The title of this article sounds like it could pass as a show on SportsCenter. You’re welcome.
Wil Myers was one of those guys who was prospected heavily in 2010. Back then, he was drafted by the Kansas City Royals, with which he spent exactly zero time at the professional level when he came up in 2013. His first couple years were spent with the Tampa Bay Rays. With a .293 AVG, 13 HRs, and 98 Hits, Myers was awarded the American League Rookie of the Year in 2013.1)Wil Myers. www.baseball-reference.com
Myers is one of those guys who was featured in the 2010 Bowman Chrome set, which was highly popular upon release thanks to guys like Stephen Strasburg, Jason Heyward, and Bryce Harper. As with any Bowman set, the 2010 Bowman Chrome release features all kinds of prospects with varying degrees of talent. Looking back at the roster of guys, so many faces have come and gone with a plethora of hopeful careers gone by like a flash in the pan. This is the same pan that didn’t out for many of these young hopefuls. I wish I could say this isn’t uncommon but it’s all too familiar with young scouted talent. The major leagues are major business. It’s not for everyone. Only the statistical outliers make it that far and only the anomalies meet or exceed expectations. Bottom line, it’s tough up there!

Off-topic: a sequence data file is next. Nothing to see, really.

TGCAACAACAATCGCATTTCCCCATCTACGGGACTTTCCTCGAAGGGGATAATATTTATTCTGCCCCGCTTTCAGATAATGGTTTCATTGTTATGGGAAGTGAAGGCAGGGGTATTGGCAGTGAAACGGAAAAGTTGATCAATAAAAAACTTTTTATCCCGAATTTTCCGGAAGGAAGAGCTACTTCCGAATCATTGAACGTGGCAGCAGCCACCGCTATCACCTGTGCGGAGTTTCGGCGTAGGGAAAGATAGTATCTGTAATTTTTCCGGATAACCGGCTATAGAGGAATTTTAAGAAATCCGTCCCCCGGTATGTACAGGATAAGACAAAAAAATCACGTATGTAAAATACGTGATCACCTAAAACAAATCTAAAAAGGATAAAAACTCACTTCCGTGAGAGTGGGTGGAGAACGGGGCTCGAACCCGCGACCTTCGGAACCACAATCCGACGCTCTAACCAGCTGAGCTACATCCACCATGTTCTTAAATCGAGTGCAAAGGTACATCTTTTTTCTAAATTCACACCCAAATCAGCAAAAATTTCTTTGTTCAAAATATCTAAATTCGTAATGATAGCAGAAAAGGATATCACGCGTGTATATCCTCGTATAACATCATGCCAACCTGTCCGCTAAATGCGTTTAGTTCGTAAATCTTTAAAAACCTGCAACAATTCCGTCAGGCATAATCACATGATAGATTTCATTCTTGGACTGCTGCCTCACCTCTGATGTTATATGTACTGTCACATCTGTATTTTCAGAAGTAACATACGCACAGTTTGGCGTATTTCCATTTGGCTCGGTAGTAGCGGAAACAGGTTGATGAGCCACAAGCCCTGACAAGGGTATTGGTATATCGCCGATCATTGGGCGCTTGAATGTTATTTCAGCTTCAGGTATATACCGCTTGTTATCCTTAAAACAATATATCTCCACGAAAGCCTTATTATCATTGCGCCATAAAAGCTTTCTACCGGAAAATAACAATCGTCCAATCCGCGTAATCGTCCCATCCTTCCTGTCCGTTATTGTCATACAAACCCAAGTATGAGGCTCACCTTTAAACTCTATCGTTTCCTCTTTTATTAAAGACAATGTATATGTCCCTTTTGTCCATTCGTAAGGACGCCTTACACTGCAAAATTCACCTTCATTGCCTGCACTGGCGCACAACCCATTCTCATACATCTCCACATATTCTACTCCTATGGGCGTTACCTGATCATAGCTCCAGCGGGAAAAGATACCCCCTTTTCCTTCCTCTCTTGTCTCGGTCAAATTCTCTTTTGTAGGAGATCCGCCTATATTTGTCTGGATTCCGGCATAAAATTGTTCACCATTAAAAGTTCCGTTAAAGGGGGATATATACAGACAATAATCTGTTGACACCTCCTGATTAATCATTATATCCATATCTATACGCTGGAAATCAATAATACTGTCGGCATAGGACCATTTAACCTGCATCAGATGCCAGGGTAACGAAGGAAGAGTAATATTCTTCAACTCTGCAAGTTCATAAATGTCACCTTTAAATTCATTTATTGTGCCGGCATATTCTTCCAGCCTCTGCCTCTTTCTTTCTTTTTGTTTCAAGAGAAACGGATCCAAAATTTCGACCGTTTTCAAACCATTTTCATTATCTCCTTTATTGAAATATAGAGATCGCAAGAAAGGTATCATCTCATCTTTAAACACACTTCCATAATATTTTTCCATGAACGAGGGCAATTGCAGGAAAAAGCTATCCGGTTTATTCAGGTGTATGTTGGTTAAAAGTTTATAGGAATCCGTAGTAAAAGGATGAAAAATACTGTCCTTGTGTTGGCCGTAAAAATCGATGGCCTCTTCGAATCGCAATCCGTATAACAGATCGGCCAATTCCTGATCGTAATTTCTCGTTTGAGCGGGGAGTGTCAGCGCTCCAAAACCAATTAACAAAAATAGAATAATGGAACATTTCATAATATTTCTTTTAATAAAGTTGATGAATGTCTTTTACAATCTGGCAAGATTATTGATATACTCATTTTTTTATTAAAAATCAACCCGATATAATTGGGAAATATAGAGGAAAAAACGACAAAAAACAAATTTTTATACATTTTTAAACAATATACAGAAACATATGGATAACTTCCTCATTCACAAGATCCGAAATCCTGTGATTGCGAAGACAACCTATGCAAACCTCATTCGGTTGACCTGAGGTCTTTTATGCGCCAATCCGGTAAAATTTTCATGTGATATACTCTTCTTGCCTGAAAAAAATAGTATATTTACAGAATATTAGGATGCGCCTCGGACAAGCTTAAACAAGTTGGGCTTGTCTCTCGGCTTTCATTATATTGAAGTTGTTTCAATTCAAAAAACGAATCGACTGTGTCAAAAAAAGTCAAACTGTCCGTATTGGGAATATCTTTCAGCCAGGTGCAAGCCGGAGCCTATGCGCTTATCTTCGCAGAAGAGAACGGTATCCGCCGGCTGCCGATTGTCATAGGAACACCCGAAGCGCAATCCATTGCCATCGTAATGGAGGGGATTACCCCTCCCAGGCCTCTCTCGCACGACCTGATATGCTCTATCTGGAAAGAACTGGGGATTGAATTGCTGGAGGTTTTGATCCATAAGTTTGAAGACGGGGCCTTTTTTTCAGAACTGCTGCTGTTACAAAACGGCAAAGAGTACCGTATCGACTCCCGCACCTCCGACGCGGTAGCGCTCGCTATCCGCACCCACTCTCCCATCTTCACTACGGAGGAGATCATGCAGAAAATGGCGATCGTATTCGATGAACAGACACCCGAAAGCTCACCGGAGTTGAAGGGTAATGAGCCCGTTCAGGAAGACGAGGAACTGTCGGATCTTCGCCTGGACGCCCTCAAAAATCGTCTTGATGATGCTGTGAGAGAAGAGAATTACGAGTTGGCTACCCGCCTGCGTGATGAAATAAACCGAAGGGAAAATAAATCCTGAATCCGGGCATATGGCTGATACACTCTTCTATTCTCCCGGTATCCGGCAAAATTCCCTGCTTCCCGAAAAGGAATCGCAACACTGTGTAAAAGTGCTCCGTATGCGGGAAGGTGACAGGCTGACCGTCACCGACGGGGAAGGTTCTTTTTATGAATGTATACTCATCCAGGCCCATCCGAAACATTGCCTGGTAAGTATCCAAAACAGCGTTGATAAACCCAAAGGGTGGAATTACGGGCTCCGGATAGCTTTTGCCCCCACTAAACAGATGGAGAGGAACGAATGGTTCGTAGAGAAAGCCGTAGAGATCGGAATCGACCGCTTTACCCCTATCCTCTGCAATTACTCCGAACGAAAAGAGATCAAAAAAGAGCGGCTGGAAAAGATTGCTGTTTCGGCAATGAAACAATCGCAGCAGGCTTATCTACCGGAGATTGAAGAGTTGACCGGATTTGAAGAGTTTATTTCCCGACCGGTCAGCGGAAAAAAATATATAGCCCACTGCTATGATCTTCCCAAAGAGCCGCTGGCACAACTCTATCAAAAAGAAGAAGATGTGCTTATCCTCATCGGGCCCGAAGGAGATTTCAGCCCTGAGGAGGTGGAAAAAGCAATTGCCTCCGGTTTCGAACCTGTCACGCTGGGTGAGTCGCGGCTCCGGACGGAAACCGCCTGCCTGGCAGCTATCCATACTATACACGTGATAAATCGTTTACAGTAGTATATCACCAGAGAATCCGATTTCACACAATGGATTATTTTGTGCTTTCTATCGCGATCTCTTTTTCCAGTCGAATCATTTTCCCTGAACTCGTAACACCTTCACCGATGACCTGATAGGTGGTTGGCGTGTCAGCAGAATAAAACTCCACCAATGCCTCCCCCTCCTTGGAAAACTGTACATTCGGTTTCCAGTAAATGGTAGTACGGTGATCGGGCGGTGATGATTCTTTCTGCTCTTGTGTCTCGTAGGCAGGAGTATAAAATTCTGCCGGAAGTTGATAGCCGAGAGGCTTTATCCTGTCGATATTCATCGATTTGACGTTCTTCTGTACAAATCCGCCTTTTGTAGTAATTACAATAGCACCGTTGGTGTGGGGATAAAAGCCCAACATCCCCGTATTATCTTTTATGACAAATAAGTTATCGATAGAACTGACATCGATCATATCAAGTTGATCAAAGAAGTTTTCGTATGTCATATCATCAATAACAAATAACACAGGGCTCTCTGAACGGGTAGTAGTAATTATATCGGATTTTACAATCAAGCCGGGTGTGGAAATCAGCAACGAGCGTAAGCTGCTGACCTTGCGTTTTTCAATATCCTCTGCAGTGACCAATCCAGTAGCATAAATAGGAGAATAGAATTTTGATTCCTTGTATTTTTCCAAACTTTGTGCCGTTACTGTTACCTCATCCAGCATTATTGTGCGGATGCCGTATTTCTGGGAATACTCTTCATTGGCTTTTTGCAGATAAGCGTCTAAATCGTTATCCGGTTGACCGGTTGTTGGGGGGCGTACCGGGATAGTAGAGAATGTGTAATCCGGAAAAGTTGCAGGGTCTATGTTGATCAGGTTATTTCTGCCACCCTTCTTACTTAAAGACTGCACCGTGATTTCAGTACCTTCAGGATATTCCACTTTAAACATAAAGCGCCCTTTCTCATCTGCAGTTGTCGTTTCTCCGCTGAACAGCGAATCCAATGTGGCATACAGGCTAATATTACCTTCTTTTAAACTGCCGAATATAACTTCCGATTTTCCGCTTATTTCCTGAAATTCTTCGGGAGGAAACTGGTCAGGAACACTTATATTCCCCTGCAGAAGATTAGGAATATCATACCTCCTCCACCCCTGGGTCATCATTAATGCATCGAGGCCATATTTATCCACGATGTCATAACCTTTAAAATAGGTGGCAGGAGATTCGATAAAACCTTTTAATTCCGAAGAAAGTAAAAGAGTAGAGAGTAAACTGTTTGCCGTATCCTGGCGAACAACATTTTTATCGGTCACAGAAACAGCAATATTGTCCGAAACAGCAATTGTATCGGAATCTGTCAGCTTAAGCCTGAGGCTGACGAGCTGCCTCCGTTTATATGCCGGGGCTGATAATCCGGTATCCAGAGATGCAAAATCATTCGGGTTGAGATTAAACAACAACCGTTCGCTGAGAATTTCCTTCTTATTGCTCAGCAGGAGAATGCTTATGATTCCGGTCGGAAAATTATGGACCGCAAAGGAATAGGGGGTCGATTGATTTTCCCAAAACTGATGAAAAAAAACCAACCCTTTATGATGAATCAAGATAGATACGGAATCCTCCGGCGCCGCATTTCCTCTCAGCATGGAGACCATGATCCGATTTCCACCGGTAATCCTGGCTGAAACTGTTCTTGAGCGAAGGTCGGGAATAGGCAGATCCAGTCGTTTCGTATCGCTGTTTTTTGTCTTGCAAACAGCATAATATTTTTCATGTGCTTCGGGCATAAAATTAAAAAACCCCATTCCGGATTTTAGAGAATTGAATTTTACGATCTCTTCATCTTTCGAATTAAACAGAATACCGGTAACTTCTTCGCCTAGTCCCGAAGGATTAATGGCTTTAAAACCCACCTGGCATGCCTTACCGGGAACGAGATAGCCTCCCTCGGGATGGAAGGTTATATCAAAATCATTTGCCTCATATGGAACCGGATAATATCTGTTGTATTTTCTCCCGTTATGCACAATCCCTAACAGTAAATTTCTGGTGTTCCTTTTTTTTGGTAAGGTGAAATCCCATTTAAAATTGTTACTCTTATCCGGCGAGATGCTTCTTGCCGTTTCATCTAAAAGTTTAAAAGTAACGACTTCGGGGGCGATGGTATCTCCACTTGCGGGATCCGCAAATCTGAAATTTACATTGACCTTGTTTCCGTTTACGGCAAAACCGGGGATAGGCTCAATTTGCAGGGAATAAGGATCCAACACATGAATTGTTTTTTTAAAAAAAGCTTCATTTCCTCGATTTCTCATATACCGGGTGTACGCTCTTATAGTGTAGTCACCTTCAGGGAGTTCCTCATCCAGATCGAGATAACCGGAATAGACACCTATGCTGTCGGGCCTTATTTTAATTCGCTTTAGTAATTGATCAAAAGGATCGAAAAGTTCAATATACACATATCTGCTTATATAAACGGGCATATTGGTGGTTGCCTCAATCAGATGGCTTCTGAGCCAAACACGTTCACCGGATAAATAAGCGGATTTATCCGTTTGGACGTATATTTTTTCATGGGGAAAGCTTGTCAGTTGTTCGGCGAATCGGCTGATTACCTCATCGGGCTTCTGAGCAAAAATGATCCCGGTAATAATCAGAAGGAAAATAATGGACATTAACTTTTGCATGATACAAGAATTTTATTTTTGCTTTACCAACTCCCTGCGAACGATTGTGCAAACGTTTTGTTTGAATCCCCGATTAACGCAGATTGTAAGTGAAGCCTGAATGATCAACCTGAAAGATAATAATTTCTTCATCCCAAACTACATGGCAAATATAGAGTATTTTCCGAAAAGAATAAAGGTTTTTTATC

Myers, while he’s already been shuffled around to a couple of teams, has done alright for himself and is one of the few lucky guys from the 2010 Bowman Chrome roster who actually still plays at the professional level. At the ripe age of 25, he made his first All-Star appearance with the San Diego Padres in 2016. With a .259 AVG, 28 HRs, and 155 Hits, his performance has improved from his ROY season. Granted, development is always expected with guys who show signs of longevity.
The San Diego Padres signed Myers to a 6-year $83M contract through 2022 with a team option in 2023. This means the Padres have high expectations of Myers. If he stays healthy, he could be the franchise player and the Padres could stand to build the team around him.
While the hobby is focused on covering superstars like Mike Trout and Bryce Harper, underdogs like Wil Myers are quietly building a name for themselves behind the curtain of ultra coverage.